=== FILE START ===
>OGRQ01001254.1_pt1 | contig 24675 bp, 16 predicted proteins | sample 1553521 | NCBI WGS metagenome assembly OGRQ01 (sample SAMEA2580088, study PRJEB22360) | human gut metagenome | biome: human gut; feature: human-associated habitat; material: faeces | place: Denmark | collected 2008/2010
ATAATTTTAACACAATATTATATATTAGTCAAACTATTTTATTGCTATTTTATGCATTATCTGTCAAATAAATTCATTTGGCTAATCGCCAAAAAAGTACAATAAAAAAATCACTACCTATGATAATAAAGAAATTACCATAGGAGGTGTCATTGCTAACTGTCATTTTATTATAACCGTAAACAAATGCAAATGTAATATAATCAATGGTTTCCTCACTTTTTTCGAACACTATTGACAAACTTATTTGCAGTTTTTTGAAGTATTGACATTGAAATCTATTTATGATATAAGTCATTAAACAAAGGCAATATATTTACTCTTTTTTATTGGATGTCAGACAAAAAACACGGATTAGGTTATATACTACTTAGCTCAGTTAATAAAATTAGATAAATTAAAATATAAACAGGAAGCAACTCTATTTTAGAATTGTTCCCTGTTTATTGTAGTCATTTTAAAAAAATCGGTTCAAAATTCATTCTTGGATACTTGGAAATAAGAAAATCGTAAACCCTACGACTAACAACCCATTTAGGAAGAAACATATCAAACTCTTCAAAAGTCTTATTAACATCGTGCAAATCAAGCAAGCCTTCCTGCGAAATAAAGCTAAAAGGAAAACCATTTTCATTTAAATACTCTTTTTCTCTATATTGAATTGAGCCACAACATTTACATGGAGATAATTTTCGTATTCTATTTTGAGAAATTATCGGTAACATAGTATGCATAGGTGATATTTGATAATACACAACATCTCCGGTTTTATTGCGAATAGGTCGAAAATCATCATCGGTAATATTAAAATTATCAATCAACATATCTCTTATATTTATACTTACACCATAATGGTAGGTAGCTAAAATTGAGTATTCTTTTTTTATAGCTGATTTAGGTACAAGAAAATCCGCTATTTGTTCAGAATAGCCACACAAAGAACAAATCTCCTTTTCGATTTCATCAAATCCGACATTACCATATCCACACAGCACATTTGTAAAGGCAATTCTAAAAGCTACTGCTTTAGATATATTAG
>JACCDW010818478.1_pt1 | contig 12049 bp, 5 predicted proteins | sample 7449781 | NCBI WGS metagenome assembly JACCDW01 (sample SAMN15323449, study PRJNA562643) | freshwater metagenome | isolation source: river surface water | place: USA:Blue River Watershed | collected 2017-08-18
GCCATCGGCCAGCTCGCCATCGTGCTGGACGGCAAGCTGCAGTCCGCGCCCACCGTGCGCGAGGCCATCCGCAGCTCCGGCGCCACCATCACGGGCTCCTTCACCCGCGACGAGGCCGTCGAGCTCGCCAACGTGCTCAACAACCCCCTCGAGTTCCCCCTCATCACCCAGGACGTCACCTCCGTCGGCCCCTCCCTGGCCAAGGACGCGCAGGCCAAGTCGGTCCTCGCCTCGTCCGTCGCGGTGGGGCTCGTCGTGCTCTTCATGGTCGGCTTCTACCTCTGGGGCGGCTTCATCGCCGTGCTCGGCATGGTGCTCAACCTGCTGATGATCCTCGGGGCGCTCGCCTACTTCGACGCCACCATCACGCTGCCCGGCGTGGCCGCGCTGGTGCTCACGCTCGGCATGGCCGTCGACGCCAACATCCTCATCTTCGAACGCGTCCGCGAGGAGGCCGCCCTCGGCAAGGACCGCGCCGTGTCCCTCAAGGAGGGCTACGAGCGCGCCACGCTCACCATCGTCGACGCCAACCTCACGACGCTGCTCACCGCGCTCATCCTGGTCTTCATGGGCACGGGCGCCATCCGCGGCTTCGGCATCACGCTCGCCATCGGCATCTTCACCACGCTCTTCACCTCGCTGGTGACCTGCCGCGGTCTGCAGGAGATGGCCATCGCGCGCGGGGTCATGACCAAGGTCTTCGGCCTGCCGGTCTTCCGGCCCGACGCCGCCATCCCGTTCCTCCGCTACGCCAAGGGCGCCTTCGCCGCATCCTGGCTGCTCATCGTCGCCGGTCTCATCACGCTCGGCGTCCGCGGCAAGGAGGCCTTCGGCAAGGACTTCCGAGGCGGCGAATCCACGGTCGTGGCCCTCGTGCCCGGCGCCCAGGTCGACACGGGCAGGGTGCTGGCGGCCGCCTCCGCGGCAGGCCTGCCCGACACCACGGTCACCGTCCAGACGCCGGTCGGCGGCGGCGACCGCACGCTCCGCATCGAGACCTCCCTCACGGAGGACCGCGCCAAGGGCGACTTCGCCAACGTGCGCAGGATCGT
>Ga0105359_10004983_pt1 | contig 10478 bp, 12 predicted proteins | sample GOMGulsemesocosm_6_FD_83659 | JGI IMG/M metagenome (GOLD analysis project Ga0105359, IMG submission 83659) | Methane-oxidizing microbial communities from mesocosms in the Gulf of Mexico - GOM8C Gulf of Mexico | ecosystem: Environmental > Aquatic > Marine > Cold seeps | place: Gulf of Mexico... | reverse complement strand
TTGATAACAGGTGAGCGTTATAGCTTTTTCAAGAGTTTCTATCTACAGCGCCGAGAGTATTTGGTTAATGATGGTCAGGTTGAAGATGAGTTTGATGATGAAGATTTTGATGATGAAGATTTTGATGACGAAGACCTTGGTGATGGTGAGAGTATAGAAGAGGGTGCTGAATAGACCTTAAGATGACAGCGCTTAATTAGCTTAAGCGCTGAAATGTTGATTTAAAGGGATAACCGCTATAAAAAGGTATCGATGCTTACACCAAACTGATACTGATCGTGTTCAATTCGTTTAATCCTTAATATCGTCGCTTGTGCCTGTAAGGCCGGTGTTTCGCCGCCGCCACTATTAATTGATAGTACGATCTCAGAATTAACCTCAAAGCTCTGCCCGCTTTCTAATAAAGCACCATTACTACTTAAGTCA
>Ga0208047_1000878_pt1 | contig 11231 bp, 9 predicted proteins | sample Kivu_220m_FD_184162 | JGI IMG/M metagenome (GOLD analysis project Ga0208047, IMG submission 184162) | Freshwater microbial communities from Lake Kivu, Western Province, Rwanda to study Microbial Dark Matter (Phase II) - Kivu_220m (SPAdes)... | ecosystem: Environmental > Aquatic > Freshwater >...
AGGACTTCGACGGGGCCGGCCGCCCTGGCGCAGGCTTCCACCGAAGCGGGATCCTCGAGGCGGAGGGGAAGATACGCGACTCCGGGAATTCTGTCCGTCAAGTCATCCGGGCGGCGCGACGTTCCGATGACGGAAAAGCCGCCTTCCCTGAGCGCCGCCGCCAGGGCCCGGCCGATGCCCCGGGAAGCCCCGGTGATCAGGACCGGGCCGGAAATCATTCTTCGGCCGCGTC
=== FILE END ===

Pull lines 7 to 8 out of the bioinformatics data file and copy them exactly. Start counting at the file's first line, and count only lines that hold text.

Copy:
>Ga0208047_1000878_pt1 | contig 11231 bp, 9 predicted proteins | sample Kivu_220m_FD_184162 | JGI IMG/M metagenome (GOLD analysis project Ga0208047, IMG submission 184162) | Freshwater microbial communities from Lake Kivu, Western Province, Rwanda to study Microbial Dark Matter (Phase II) - Kivu_220m (SPAdes)... | ecosystem: Environmental > Aquatic > Freshwater >...
AGGACTTCGACGGGGCCGGCCGCCCTGGCGCAGGCTTCCACCGAAGCGGGATCCTCGAGGCGGAGGGGAAGATACGCGACTCCGGGAATTCTGTCCGTCAAGTCATCCGGGCGGCGCGACGTTCCGATGACGGAAAAGCCGCCTTCCCTGAGCGCCGCCGCCAGGGCCCGGCCGATGCCCCGGGAAGCCCCGGTGATCAGGACCGGGCCGGAAATCATTCTTCGGCCGCGTC